Staunton, Sept. 5 – Inmates at Russia’s corrective labor facility number 114 in Khabarovsk Kray have revolted against their jailors, GULAGU.Net reports. There are dead and wounded, and the prison administration has been forced to bring in spetsnaz troops to control the situation (https://t.me/NetGulagu/963t.me/rian_ru/118029).
Russian officials confirm that two inmates have been killed and three more wounded so severely they have been taken to the city hospital in Komsomolsk-na-Amure. The conflict reportedly began among prisoners rather than between them and the staff but then spread (sibreal.org/a/gulagu-net-soobschil-o-bunte-v-habarovskoy-kolonii-ik-14/31444351.html).
Given the brutality of the Russian prison system, it is only surprising that there are not more such risings; but given the way in which the penal authorities maintain tight control over any information about what happens in the prisons and camps, it is likely that there are many more one never hears about.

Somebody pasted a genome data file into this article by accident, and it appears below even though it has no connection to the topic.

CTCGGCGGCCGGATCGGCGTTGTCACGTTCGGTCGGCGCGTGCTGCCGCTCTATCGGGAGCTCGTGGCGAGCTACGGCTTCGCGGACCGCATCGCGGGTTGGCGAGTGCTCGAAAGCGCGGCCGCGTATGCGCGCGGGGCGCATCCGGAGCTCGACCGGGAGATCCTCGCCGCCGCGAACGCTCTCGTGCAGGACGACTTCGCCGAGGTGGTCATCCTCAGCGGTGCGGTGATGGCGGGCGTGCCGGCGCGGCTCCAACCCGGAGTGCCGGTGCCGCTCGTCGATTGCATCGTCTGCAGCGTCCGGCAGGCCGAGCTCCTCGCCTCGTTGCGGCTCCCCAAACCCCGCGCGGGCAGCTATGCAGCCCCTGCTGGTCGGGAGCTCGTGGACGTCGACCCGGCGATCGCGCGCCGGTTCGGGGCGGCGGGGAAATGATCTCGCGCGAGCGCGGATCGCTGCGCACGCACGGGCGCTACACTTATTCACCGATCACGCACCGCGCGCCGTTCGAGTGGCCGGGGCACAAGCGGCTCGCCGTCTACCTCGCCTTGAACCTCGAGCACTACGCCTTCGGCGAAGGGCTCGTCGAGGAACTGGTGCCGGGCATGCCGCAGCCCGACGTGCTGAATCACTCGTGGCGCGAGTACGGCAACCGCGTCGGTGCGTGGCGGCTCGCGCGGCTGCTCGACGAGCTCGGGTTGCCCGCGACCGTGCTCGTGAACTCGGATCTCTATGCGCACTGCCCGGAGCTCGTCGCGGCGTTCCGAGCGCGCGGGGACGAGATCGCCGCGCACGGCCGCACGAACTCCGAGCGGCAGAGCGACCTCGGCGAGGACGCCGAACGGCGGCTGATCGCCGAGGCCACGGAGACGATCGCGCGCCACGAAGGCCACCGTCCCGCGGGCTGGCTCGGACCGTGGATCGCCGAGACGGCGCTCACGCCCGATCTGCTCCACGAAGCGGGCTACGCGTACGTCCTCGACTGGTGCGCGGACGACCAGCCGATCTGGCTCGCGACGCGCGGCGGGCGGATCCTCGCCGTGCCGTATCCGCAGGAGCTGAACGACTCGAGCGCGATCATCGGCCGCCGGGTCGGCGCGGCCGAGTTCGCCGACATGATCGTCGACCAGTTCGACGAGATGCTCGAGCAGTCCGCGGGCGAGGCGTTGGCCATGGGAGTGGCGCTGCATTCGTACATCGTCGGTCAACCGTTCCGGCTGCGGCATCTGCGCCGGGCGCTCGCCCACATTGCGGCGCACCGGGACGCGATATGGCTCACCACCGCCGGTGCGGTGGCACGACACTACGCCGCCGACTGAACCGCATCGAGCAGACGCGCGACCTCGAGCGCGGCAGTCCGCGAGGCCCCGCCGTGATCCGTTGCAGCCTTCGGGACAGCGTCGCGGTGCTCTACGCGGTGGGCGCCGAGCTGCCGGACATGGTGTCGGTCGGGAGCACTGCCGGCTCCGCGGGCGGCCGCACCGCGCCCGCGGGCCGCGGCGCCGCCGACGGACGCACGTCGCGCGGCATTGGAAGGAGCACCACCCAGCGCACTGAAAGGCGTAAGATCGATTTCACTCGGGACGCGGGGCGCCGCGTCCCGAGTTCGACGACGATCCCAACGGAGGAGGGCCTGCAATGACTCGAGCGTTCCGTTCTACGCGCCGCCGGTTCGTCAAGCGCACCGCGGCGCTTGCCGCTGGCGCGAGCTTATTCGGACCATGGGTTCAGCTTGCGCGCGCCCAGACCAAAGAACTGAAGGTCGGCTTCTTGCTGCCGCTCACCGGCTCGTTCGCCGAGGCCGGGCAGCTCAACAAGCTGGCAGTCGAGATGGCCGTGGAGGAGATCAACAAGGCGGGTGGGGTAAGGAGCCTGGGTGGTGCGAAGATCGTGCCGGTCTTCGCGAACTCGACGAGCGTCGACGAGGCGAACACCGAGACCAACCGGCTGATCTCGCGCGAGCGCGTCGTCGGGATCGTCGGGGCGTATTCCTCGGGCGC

Only when they grow into something so massive that the penal command becomes convinced that the story will leak out do they report anything, and this case in Khabarovsk certainly appears to qualify in that regard, given the decision to send prisoners to a civilian hospital and bring in special forces.
But before one dismisses this as simply an intramural fight within the prisons, it is worth recalling that almost all major changes in the Soviet Union and then the Russian Federation have featured prison risings as the harbinger of change, an apparent indication that in those countries, prisons are bellwethers of broader social unrest and demands for change.